In a physical world, machines communicate with each other without routers when they belong to the same network. This is the same case with openstack, VMs communicate over the same network without routers.

When two VMs belonging to the same network happen to get deployed on the same compute host, their logical diagram looks like this


As we can see above, each VM will have its own tap device, qbr bridge, qvb-qvo veth pair and they both connect to br-int. br-int is in charge of VLAN tagging the traffic, and in this case it will VLAN tag this traffic to the same VLAN, since they belong to the same network.

We can verify this in the following example: 2 VMs test and test belong to the same network and the same subnet.


One thing to mention here, VLAN tags for the same network on the same host are the same. This applies regardless whether the VMs are on the same subnet or different subnets. Now let’s look into the VMs test & test2 logical diagram and focus on the qbr bridges definitions and the integration bridges definitions


using br-ctl show , we can see the qbr bridge for every VM and the associated interfaces


now let’s look at the definition of integration bridge using ovs-vsctl showvm-part11

as we see in the previous image, there are two qvo interfaces with VLAN tag “1”. So the idea is that since the VMs are on the same network, their qvo interfaces belong to the same VLAN tag on the same host. This way traffic can flow normally as with physical world, where switch ports are segregated using VLAN tags.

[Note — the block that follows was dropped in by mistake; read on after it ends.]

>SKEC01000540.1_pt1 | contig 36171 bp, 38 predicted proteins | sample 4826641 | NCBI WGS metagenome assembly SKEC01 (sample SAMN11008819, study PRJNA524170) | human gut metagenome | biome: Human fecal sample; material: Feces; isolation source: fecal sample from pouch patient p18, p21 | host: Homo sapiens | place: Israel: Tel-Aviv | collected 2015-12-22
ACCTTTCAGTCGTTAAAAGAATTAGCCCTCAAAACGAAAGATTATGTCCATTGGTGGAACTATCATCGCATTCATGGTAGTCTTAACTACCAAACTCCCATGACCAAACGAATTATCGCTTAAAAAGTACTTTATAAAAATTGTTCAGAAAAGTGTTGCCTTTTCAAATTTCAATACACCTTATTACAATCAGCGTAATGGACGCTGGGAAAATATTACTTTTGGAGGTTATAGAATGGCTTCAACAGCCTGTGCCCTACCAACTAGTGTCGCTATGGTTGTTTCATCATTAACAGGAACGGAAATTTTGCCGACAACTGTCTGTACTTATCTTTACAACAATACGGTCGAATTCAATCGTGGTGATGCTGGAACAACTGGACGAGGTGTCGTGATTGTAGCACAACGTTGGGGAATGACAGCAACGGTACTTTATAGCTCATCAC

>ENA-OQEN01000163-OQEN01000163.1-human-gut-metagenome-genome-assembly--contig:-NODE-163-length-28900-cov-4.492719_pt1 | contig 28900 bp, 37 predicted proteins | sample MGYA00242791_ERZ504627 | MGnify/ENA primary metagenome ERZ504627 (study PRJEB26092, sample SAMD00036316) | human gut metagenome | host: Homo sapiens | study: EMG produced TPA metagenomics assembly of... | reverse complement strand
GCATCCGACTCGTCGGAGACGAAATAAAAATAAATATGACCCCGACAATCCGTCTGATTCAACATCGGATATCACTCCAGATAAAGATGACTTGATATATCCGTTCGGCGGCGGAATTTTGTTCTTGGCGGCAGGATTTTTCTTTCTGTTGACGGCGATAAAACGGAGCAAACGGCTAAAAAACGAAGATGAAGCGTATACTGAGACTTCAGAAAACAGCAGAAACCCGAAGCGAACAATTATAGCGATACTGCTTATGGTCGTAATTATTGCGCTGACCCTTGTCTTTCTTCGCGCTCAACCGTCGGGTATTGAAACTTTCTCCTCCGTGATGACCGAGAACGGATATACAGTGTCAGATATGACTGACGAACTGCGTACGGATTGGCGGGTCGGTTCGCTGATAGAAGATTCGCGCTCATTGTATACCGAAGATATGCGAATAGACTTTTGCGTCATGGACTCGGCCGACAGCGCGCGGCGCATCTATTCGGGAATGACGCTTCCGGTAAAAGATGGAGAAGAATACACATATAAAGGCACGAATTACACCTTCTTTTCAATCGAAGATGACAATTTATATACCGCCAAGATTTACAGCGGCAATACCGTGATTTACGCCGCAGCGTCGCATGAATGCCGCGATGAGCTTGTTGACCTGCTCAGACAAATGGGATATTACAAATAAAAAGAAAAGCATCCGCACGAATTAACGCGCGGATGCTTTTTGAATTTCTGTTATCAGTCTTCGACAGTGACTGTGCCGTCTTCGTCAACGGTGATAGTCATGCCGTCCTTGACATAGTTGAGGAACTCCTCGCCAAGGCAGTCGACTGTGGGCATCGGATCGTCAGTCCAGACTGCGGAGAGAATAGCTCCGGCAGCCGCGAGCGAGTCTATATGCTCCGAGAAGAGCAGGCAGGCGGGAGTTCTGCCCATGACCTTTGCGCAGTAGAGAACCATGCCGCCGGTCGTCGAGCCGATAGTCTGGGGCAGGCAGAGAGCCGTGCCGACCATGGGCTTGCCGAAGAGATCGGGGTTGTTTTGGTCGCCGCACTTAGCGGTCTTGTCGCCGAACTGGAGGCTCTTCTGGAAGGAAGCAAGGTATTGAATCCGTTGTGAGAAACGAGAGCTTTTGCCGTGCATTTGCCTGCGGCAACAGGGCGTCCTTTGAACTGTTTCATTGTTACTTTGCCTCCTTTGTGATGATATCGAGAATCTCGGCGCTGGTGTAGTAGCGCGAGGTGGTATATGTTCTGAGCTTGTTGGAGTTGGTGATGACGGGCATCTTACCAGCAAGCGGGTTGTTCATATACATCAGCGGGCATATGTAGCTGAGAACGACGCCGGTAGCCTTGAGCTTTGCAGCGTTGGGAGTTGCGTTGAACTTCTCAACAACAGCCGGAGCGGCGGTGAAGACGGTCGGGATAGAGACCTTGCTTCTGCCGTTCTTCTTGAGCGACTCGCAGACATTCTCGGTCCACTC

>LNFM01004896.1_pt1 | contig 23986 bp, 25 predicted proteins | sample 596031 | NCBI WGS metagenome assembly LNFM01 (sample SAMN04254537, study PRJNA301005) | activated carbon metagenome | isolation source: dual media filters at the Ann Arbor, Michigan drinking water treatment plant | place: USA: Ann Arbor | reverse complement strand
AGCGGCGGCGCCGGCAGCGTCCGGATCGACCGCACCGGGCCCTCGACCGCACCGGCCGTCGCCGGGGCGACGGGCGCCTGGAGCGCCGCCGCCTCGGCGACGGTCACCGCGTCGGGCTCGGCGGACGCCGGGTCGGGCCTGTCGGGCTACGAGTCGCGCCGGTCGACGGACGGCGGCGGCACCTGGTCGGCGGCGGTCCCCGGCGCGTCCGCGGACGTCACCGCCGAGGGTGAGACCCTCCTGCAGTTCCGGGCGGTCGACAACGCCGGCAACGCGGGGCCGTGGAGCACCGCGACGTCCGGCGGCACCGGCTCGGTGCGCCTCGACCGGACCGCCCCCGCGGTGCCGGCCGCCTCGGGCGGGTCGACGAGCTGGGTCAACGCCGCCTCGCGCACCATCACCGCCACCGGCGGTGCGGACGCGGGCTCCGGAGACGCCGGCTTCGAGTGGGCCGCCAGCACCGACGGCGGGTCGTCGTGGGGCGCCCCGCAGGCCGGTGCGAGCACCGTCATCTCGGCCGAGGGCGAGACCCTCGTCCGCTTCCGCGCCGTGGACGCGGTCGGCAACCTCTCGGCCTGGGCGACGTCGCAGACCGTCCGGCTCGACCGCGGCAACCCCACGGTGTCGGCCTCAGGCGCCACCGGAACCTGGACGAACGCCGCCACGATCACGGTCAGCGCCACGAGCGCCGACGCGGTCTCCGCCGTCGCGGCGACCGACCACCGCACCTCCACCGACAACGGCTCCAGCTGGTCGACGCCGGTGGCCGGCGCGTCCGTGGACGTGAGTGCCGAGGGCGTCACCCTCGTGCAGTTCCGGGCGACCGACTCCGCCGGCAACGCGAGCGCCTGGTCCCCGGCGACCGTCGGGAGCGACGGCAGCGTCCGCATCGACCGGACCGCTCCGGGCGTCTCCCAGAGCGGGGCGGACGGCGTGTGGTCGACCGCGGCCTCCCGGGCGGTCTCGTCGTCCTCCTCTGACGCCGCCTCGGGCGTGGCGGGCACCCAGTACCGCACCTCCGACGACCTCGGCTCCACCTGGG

Unicast traffic flows between test and test2 VMs within the same host using the br-int bridge over dedicated VLAN tag for this particular network.

In openstack, as in physical world, switches have no idea if your machines/VMs are on different IP subnets. Switches operate at layer 2 so for them subnets are not visible. This is the reason that VLAN tag IDs are dedicated per network, not per subnet. So if you have a network with 2 subnets and you have a VM on each, their qvo interfaces will have the VLAN tag if they end up on the same compute host

Next post will be about VM to VM communication, same network but different compute hosts


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